What is your most prized book possession? A first edition? A gift? Please describe. 

I confess that I have an ever-growing collection of signed books, more than I have shelf space to accommodate. But one inscription that feels the most meaningful is on a page inside David Grossman’s exquisite novel See Under: Love, where he wrote this: “Listening to you read your poems made me feel that we are brother and sister.”

by  on Jun 07, 2017

What inspired you to write this incredible novel?

Some family history—my mother’s family were Cornish miners—but mostly the image of a woman stepping off a train and disappearing. I’d been doing historical research for a documentary on Butte, and my head was stuck in the turn of the century—the edge of the modern world, and so much of it was about to literally explode. It was a great age for reinvention, and I’ve always been annoyed by our sometimes patronizing attitude to the past, the notion that people were as bland as most obituaries. I wanted humor, and frankness, and realism in lust and romance; I wanted to have fun with my plot, and I wanted to handle the past without nostalgia, and without distance.

What are you reading right now?

I just finished George Saunders’ Lincoln in the Bardo—which is so oddly and beautifully joyful—and I’ve started The Songs, by Charles Elton, whose last book, Mr. Toppit, I really loved.

What’s the one book that you recommend to people, over and over?

The Collected Works of Billy the Kid, by Michael Ondaatje. One hundred inspired, singing, surreal pages.

Who are some of your writer mentors? Do you find that’s changed over time as you evolve as a writer or do they remain the same?

I wrote my thesis on Peter Matthiessen, and knew him quite well; he’s still in the back of my head, telling me to aim (considerably) higher. And maybe different books call for different inspiration, though I’ve never tried to break down another writer’s prose or plot. When I was writing mysteries it would have been the odd combination of Dorothy Sayers and the Swedish writing team of Maj Sjöwall and Per Wahlöö: humor, clarity, a lack of melodrama, plots that rang true. And I read several of Kate Atkinson’s novels during a pause in writing The Widow Nash, and marveled at the dialogue and all the spinning plates.

 What is your most prized book possession? A first edition? A gift? Please describe.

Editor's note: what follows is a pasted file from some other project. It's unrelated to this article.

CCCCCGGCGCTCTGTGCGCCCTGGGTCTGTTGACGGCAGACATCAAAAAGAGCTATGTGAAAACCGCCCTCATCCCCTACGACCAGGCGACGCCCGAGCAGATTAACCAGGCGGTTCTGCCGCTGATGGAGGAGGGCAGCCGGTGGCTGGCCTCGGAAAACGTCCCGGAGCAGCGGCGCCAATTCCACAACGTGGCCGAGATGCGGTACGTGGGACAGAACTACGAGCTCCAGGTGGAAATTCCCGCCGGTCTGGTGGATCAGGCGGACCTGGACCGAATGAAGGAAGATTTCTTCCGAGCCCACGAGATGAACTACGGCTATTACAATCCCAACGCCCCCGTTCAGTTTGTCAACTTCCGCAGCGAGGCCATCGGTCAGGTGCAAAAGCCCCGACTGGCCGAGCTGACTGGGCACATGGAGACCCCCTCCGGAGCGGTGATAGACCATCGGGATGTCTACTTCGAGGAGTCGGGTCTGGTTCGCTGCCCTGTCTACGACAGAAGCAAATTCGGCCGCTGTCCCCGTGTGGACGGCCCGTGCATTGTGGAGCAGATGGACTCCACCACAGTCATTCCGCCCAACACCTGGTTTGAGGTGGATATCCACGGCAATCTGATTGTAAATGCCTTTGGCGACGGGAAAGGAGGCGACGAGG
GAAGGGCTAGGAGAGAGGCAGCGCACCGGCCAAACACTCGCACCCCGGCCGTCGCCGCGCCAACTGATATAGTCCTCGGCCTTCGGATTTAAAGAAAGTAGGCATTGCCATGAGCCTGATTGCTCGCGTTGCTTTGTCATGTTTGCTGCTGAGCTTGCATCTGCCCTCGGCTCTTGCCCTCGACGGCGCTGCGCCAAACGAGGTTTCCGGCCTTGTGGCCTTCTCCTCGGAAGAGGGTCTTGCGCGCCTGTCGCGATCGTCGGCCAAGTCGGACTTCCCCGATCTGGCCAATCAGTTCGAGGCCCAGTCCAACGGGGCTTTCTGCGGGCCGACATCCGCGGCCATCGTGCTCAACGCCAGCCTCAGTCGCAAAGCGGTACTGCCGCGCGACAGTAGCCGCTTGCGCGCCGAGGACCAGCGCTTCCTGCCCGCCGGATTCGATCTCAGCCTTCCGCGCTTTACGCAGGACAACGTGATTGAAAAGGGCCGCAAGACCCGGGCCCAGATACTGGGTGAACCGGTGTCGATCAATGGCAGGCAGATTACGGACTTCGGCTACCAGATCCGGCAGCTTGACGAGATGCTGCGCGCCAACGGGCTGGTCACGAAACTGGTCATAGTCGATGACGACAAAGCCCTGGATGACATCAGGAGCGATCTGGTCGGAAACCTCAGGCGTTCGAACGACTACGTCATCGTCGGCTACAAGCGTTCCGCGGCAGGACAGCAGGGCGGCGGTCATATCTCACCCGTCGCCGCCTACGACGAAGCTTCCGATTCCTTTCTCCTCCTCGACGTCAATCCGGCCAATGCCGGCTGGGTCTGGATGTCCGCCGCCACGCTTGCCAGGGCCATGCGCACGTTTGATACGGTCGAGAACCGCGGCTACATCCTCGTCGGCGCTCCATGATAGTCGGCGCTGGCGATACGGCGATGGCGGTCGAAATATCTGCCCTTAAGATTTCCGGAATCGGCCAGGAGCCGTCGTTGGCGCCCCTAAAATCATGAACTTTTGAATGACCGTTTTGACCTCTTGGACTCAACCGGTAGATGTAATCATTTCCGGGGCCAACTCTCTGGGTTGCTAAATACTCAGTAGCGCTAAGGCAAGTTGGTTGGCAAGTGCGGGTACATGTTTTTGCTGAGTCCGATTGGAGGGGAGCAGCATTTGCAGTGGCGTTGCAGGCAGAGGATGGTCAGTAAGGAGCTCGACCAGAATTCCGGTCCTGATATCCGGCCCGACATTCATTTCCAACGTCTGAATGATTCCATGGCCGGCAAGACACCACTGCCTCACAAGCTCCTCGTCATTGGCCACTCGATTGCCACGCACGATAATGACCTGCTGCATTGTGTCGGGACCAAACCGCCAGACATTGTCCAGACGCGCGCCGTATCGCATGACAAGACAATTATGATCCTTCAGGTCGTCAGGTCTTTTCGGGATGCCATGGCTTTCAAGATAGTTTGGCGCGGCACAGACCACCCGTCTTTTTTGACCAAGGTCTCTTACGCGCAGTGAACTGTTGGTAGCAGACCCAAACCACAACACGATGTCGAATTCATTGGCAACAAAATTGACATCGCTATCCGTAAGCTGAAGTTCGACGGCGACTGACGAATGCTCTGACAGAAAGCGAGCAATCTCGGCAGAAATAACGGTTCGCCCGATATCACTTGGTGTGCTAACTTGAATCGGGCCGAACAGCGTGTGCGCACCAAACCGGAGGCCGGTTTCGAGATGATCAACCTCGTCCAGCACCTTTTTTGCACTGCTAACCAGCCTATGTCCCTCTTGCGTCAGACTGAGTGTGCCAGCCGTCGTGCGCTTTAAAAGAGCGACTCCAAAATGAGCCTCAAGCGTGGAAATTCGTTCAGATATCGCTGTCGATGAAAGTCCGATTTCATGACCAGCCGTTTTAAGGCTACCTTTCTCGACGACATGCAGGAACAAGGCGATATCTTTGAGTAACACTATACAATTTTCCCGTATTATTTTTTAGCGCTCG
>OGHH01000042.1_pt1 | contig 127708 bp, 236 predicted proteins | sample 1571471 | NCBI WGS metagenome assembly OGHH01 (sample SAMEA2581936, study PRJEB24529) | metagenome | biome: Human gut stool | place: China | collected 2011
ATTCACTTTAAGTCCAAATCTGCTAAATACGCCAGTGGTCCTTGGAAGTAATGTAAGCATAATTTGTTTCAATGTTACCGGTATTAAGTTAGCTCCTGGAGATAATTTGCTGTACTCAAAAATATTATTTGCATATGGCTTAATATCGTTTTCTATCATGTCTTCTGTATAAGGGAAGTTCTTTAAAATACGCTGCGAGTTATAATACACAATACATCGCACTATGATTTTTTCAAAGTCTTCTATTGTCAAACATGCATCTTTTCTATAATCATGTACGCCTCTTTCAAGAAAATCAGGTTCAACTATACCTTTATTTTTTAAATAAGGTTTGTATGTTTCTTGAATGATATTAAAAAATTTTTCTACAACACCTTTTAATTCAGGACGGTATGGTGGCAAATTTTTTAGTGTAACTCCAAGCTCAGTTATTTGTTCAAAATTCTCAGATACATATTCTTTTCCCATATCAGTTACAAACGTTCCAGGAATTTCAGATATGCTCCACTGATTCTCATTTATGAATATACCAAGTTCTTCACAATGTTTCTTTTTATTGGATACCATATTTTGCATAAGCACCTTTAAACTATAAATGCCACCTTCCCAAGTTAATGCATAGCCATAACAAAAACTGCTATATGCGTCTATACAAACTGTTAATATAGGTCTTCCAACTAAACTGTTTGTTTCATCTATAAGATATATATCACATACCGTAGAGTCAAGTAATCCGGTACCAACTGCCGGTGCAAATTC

I don’t know why, but I’ve never really thought that way. Maybe a battered children’s book (King Arthur illustrated by Gustaf Tenggren, very much not Little Golden Books/Disney style), or my great-great grandfather’s notebooks, which I used in The Widow Nash. After my father’s death last year, I guess it’s become his old New Directions paperback of Lorca’s Selected Poems, which is held together by duct tape.

by  on May 03, 2017

1. What inspired you to write this incredible book?

 It was originally inspired by events in my own life, but the end result is not autobiographical. For me, writing fiction is a way of trying to understand what happens, to make sense of what seems senseless as it happens, by reimagining events and giving them a new and different kind of life. If I can take something raw and transform it into art, into something that has a kind of beauty, that’s a source of the greatest happiness to me.

I wrote three different versions of this novel, with three different sets of characters and points of view, and the third version was the easiest. Once I realized they needed to be poets (because successful poets tend to think in original ways and make up their own rules in life), and that I needed to give equal time to husband and wife in third person, the book practically wrote itself in under a year.

And I had a lot of fun writing the poems for the main characters. I sent some of them to magazines, and one was accepted for publication, but unfortunately it had to be withdrawn from use by the magazine, because the book has come out sooner than the magazine would have and they wanted first rights.

2. What are you reading right now?

 I am re-reading James Joyce’s Ulysses for a reading group at University Press Books in Berkeley, following along with them though I am not in Berkeley for the next five months.

And I am devouring memoirs, since I am nearly finished writing one. I have enjoyed everything by Mary Karr, Atul Gawande, and Joan Didion. I loved A Shepherd’s Life by James Rebanks and Barbarian Days: A Surfing Life by William Finnegan. I read both of those twice, as well as Didion’s Where I Was From, Blue Nights, and The Year of Magical Thinking. I also really liked Trevor Noah’s enlightening Born a Crime.

The best book I have read lately, though, is a novel: Abraham Verghese’s Cutting for Stone. I also loved Anthony Doerr’s novel All the Light We Cannot See.

3. What’s the one book that you recommend to people, over and over?

James Baldwin’s book of short stories, Going to Meet the Man.

Baldwin exemplifies everything I admire in a writer: he’s thoughtful and honest, he writes beautiful sentences and paragraphs, and he confronts issues head on. The title story in that book is breathtaking. He wanted to investigate why racism is still so deep-seated in our culture, and to do that he put his head inside the lion’s mouth: he inhabits the white sheriff who beat people with a billy club when Dr. King and others led protest marches in Selma, Alabama, and shows how the man’s sexuality is hard-wired to the torturing and killing of black men.

Other books I often recommend are quite different: Virginia Woolf’s To the Lighthouse (which I would vote the best novel ever written), Gabriel Garcia Marquez’s One Hundred Years of Solitude, Marilynne Robinson’s Housekeeping, Lorrie Moore’s Birds of America, Edward P. Jones’s The Known World, and Tobias Woolf’s Old School.